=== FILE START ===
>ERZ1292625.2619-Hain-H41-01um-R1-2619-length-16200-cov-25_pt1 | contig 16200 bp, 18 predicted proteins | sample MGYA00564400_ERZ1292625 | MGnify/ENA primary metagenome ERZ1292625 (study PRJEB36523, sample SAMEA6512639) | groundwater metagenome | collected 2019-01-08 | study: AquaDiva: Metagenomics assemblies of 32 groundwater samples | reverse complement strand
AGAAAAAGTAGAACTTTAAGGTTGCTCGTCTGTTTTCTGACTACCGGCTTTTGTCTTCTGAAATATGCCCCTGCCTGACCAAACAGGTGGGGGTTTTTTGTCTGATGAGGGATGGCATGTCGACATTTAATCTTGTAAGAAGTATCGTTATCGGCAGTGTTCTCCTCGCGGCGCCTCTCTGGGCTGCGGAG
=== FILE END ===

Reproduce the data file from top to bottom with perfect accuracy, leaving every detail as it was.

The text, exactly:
>ERZ1292625.2619-Hain-H41-01um-R1-2619-length-16200-cov-25_pt1 | contig 16200 bp, 18 predicted proteins | sample MGYA00564400_ERZ1292625 | MGnify/ENA primary metagenome ERZ1292625 (study PRJEB36523, sample SAMEA6512639) | groundwater metagenome | collected 2019-01-08 | study: AquaDiva: Metagenomics assemblies of 32 groundwater samples | reverse complement strand
AGAAAAAGTAGAACTTTAAGGTTGCTCGTCTGTTTTCTGACTACCGGCTTTTGTCTTCTGAAATATGCCCCTGCCTGACCAAACAGGTGGGGGTTTTTTGTCTGATGAGGGATGGCATGTCGACATTTAATCTTGTAAGAAGTATCGTTATCGGCAGTGTTCTCCTCGCGGCGCCTCTCTGGGCTGCGGAG